Friday, June 28, 2013

Internet of Things and Distributed Cyber-Physical Systems

I was delighted to see that the latest round of Presidential Innovation Fellows announced recently by the White House includes not only our very own Dr. Bev Woolf, of the Computer Science Department at UMass Amherst, but also two Fellows in Disaster Response & Recovery and also two in Cyber-Physical Systems in the list of 43 new Fellows.

Coincidentally, a paper written by Professors Tilman Wolf, Michael Zink, and me, and entitled: "The Cyber-Physical Marketplace: A Framework for Large-Scale Horizontal Integration in Distributed
Cyber-Physical Systems," will be presented on July 8, 2013, in the opening session, following the keynote, at The Third International Workshop on Cyber-Physical Networking Systems, in Philadelphia.  In our paper, we acknowledge support from the National Science Foundation on our project: Network Innovation Through Choice.

As we state in our paper: Cyber-Physical Systems (CPS) promise to provide technical solutions to solve some of the most important societal and environmental problems. By combining sensing and response actions in the physical domain with processing and communication functionality in the computational domain, CPS can provide novel solutions in the areas of health care, transportation, energy, disaster response, manufacturing, defense, etc. It can be expected that cyber-physical systems will become ubiquitously deployed in the coming decade as users demand more “smart” solutions in their environment.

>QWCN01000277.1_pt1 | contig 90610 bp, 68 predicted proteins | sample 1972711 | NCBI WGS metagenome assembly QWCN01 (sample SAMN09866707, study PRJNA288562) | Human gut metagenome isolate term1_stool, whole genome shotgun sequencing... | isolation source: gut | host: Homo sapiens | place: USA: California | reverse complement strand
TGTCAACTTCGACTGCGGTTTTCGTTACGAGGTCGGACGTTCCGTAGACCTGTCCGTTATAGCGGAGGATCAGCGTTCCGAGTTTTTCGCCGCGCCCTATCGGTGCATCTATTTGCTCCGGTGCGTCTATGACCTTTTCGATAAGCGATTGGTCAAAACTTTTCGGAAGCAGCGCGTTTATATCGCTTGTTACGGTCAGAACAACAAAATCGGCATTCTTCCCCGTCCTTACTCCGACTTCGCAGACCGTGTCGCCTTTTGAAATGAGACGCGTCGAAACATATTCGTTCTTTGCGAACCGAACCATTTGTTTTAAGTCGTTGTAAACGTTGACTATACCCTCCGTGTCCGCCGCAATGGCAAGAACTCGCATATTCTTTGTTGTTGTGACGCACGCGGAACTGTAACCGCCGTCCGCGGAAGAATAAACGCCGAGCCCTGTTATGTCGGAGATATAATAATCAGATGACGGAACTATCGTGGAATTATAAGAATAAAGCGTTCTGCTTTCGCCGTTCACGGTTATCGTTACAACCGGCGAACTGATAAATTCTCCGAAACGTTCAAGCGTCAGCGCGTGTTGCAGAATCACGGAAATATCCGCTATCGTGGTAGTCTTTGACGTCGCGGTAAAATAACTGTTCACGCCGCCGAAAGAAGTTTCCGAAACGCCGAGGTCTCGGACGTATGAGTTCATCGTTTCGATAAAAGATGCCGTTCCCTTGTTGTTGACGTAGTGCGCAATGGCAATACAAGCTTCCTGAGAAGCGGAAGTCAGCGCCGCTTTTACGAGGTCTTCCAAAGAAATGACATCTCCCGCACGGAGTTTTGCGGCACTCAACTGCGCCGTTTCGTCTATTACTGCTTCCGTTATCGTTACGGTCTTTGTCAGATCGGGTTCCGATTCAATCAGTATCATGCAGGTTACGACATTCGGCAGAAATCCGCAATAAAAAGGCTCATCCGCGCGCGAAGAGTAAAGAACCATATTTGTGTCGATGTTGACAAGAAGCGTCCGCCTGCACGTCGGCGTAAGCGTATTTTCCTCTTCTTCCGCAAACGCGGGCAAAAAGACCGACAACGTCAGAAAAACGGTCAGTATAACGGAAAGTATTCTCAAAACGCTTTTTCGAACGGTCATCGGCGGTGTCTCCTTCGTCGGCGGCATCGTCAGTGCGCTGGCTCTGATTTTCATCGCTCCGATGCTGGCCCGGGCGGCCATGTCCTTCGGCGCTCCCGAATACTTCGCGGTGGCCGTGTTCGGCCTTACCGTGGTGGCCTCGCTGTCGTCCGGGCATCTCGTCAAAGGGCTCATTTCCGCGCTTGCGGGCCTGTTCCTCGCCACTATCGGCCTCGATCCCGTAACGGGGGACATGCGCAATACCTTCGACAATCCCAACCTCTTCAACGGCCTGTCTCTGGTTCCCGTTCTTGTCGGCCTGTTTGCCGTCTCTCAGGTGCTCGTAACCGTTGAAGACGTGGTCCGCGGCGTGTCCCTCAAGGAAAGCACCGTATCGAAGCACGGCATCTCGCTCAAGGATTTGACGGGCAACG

Traditionally, cyber-physical systems have been considered to be tightly integrated solutions that are aimed at specific application domains. Typical examples include industrial control, flight control in airplanes, agriculture, etc. These traditional application domains of CPS are often characterized by safety concerns and tight performance constraints. In parallel, a broader view of cyber-physical systems has emerged, often termed distributed cyber-physical systems (DCPS) orthe “Internet of  Things,” where interacting components are more loosely coupled and real-time constraints and safety concerns are less dominating. Application domains from this space include home automation (e.g., lighting and temperature control), smart appliances (e.g., operation based on energy availability and price), smart traffic control, etc.

In our paper,  we argue that in order to develop a common infrastructure for a large-scale DCPS, it is critical to develop a framework that allows for horizontal integration of CPS components. We discuss the vision, requirements, and design of such a framework. We present several specific technical challenges that need to be addressed in this context as well as potential solution approaches. We also provide examples to illustrate how our framework can lead to innovative new uses, from weather sensing to smart transportation,  that can have meaningful impact on practical problems.